The caption of this photo from the Museu Villa-Lobos gives a date of 1951, but I believe this might have been from Villa's visit to the Great White North the following year. There's a short clip online that might be the beginning of this interview. Unfortunately TVCultura no longer has the "Fala, Villa-Lobos" feature, but I have it captured on Tumbling Villa-Lobos (go here to listen).
In 1952 Villa-Lobos visited Canada. Here’s his introduction on the International Service of CBC’s Radio-Canada, from Montreal. The announcer welcomes Villa-Lobos, who seems to be suffering from a bad cold, and who will be giving a press conference shortly (I’ll have to look for reports in the Montreal paper archives). When asked what school of composition he is connected to, Villa-Lobos replies “Mine”. And when asked what kind of school it is, he says: “every year I found a new school.”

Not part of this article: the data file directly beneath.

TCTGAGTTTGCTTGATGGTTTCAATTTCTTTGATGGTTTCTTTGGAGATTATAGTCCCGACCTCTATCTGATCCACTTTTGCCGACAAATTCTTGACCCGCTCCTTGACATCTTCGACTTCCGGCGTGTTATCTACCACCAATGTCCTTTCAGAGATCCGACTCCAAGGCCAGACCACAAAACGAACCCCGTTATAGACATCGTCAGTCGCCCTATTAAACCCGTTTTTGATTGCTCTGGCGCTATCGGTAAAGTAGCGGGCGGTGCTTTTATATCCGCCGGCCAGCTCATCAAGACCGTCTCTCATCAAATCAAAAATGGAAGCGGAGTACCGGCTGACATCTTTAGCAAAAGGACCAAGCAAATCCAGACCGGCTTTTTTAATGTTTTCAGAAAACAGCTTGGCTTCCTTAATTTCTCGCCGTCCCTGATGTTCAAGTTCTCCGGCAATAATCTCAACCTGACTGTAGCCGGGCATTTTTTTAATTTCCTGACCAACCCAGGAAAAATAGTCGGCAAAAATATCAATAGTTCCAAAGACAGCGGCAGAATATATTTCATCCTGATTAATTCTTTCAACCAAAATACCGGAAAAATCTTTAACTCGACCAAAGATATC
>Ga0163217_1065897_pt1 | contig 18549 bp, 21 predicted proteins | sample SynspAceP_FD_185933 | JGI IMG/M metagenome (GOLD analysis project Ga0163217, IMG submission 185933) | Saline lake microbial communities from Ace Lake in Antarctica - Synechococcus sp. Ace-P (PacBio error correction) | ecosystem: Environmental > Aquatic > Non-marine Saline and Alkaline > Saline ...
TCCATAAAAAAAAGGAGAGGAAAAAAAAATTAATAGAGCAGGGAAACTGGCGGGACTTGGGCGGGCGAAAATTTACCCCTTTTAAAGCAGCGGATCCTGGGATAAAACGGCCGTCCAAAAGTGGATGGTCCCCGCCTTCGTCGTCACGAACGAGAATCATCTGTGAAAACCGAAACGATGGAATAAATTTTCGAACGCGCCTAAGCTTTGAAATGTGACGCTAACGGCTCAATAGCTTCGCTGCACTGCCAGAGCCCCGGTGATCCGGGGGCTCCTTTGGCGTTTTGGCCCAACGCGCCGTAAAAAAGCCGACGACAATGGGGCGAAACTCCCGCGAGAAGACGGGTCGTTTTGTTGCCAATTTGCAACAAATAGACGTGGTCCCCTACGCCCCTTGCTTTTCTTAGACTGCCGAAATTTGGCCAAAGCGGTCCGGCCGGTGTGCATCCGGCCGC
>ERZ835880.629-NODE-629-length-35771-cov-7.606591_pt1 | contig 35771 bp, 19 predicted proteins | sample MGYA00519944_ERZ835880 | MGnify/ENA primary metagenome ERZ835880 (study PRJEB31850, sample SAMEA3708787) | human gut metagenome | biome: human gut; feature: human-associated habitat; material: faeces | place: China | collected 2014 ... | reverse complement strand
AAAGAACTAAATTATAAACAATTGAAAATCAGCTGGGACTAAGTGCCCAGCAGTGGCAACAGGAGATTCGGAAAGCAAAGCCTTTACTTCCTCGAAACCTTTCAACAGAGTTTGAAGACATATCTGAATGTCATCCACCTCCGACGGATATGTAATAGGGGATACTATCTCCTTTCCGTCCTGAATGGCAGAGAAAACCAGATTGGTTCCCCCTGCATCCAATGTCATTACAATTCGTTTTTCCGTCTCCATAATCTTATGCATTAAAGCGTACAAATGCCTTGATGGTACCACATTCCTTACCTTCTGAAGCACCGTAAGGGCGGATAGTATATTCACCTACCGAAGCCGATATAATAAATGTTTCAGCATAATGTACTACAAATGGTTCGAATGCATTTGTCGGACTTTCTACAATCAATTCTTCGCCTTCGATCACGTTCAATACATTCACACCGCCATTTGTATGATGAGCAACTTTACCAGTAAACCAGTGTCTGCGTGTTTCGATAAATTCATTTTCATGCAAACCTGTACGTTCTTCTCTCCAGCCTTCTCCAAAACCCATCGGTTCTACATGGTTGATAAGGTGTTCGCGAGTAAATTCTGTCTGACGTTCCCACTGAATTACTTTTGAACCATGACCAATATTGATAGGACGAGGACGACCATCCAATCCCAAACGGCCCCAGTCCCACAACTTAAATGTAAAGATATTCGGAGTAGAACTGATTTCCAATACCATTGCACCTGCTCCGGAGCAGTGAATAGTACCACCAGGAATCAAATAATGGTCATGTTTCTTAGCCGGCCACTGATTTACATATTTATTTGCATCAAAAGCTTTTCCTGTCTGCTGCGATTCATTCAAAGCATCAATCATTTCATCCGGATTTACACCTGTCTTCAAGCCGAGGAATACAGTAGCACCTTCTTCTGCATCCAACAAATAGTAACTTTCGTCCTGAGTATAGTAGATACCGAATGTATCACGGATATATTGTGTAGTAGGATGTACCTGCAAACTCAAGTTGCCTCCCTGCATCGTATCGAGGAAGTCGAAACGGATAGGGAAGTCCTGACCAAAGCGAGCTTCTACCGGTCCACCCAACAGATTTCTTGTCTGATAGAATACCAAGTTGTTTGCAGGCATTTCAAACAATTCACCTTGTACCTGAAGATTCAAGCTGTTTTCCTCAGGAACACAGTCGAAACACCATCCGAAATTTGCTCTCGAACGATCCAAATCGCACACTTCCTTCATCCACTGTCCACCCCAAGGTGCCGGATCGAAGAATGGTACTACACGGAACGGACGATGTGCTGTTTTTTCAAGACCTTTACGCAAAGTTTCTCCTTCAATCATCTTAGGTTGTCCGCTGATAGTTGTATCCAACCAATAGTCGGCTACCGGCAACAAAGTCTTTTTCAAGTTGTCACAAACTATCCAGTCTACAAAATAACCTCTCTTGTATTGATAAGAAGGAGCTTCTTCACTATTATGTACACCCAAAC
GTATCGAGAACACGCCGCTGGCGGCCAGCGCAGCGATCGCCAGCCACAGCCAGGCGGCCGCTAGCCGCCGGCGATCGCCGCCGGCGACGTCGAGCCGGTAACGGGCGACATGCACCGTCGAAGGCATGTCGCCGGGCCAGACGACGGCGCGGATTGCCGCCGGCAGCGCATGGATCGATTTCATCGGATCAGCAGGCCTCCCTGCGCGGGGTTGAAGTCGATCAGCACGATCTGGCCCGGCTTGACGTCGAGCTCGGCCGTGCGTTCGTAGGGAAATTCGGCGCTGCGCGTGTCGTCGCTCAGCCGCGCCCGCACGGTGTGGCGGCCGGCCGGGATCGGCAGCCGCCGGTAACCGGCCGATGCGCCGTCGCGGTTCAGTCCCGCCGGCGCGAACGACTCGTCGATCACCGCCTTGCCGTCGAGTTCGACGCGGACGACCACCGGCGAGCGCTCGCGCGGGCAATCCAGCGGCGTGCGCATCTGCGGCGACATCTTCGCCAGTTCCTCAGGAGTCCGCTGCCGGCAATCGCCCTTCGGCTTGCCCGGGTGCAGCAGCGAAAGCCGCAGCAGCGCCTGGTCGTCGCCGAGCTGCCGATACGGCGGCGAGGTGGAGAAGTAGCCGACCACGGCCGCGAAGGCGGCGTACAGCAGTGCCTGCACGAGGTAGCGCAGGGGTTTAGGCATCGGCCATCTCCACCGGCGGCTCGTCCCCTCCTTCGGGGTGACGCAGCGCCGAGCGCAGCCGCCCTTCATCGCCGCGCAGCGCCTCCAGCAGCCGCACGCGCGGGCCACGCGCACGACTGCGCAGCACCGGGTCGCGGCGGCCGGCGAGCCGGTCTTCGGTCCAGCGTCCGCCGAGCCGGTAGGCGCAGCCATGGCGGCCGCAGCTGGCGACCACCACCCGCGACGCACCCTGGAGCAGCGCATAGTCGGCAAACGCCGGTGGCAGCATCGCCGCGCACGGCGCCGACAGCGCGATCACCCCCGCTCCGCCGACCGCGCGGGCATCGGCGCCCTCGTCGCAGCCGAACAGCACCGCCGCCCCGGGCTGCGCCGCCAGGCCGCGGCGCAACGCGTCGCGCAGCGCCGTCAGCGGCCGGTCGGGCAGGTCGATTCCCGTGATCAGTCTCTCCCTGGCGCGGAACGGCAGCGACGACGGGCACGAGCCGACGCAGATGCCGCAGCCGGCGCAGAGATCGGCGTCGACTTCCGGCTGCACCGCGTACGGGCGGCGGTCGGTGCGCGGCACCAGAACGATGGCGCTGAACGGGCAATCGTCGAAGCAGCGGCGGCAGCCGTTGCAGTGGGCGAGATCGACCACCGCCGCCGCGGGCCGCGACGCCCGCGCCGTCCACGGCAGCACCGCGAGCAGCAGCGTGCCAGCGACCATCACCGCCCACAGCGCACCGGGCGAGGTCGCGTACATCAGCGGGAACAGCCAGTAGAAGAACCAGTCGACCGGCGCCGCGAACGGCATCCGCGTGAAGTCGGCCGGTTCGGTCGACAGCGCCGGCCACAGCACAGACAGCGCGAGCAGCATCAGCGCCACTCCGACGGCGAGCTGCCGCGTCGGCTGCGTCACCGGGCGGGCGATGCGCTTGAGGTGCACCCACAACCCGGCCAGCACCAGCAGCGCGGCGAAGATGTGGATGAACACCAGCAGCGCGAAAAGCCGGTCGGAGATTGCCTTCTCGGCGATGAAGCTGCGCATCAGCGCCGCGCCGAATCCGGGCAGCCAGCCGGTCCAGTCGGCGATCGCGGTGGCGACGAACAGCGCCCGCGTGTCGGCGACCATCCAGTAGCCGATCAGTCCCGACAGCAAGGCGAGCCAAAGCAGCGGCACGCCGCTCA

It’s all completely typical of Villa-Lobos. [thanks to TV Cultura’s “Fala, Villa-Lobos” feature for this]On this visit Villa-Lobos conducted the Orchestre Symphonique de Montreal at Plateau Hall in a concert of his own music, along with pieces by Chilean Humberto Allende and Argentina's Ernesto Drangosch.
One of the most important Canadian connections for Villa-Lobos was the pianist Ellen Ballon, to whom he dedicated his First Piano Concerto. She played the Canadian premiere at Plateau Hall in 1953, with the OSM under Désiré Defauw. (The world premiere was in 1947 with the Dallas Symphony under Antal Dorati).
This somewhat startling sculpture of Ellen Ballon by Jacob Epstein (1938) is at Dalhousie University in Halifax, but there's also a version in the Strathcona Music Building on the McGill campus in Montreal.